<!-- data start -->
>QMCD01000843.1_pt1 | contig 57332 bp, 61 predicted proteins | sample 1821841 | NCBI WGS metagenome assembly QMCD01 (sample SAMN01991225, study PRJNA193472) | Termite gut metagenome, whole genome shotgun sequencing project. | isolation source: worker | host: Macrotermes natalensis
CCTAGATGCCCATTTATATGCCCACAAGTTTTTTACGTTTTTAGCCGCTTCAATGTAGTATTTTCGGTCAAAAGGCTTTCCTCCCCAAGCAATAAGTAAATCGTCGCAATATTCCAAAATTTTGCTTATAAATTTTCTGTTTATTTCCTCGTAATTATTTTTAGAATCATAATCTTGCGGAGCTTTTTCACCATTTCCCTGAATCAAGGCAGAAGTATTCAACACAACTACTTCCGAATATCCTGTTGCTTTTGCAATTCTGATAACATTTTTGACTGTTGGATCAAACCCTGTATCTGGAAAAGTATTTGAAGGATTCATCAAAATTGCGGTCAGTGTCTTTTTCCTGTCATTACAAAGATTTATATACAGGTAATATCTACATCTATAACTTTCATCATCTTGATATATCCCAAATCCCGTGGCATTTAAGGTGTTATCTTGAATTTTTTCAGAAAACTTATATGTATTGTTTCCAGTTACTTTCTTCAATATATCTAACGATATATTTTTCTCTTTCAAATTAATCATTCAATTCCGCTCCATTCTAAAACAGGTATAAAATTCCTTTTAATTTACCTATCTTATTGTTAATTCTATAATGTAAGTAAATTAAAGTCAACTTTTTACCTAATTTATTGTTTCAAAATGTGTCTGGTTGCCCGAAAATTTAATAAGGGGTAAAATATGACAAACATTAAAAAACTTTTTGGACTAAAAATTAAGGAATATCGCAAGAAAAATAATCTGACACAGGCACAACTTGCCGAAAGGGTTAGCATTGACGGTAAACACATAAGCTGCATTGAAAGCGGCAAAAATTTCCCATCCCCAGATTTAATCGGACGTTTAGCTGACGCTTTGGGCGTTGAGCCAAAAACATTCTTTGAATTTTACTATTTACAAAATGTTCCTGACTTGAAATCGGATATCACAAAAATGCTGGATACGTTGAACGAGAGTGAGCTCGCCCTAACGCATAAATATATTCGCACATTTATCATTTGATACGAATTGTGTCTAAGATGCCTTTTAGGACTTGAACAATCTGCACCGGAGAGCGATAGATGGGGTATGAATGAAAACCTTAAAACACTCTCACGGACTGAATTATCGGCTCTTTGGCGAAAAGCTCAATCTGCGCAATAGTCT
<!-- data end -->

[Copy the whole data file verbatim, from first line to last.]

>QMCD01000843.1_pt1 | contig 57332 bp, 61 predicted proteins | sample 1821841 | NCBI WGS metagenome assembly QMCD01 (sample SAMN01991225, study PRJNA193472) | Termite gut metagenome, whole genome shotgun sequencing project. | isolation source: worker | host: Macrotermes natalensis
CCTAGATGCCCATTTATATGCCCACAAGTTTTTTACGTTTTTAGCCGCTTCAATGTAGTATTTTCGGTCAAAAGGCTTTCCTCCCCAAGCAATAAGTAAATCGTCGCAATATTCCAAAATTTTGCTTATAAATTTTCTGTTTATTTCCTCGTAATTATTTTTAGAATCATAATCTTGCGGAGCTTTTTCACCATTTCCCTGAATCAAGGCAGAAGTATTCAACACAACTACTTCCGAATATCCTGTTGCTTTTGCAATTCTGATAACATTTTTGACTGTTGGATCAAACCCTGTATCTGGAAAAGTATTTGAAGGATTCATCAAAATTGCGGTCAGTGTCTTTTTCCTGTCATTACAAAGATTTATATACAGGTAATATCTACATCTATAACTTTCATCATCTTGATATATCCCAAATCCCGTGGCATTTAAGGTGTTATCTTGAATTTTTTCAGAAAACTTATATGTATTGTTTCCAGTTACTTTCTTCAATATATCTAACGATATATTTTTCTCTTTCAAATTAATCATTCAATTCCGCTCCATTCTAAAACAGGTATAAAATTCCTTTTAATTTACCTATCTTATTGTTAATTCTATAATGTAAGTAAATTAAAGTCAACTTTTTACCTAATTTATTGTTTCAAAATGTGTCTGGTTGCCCGAAAATTTAATAAGGGGTAAAATATGACAAACATTAAAAAACTTTTTGGACTAAAAATTAAGGAATATCGCAAGAAAAATAATCTGACACAGGCACAACTTGCCGAAAGGGTTAGCATTGACGGTAAACACATAAGCTGCATTGAAAGCGGCAAAAATTTCCCATCCCCAGATTTAATCGGACGTTTAGCTGACGCTTTGGGCGTTGAGCCAAAAACATTCTTTGAATTTTACTATTTACAAAATGTTCCTGACTTGAAATCGGATATCACAAAAATGCTGGATACGTTGAACGAGAGTGAGCTCGCCCTAACGCATAAATATATTCGCACATTTATCATTTGATACGAATTGTGTCTAAGATGCCTTTTAGGACTTGAACAATCTGCACCGGAGAGCGATAGATGGGGTATGAATGAAAACCTTAAAACACTCTCACGGACTGAATTATCGGCTCTTTGGCGAAAAGCTCAATCTGCGCAATAGTCT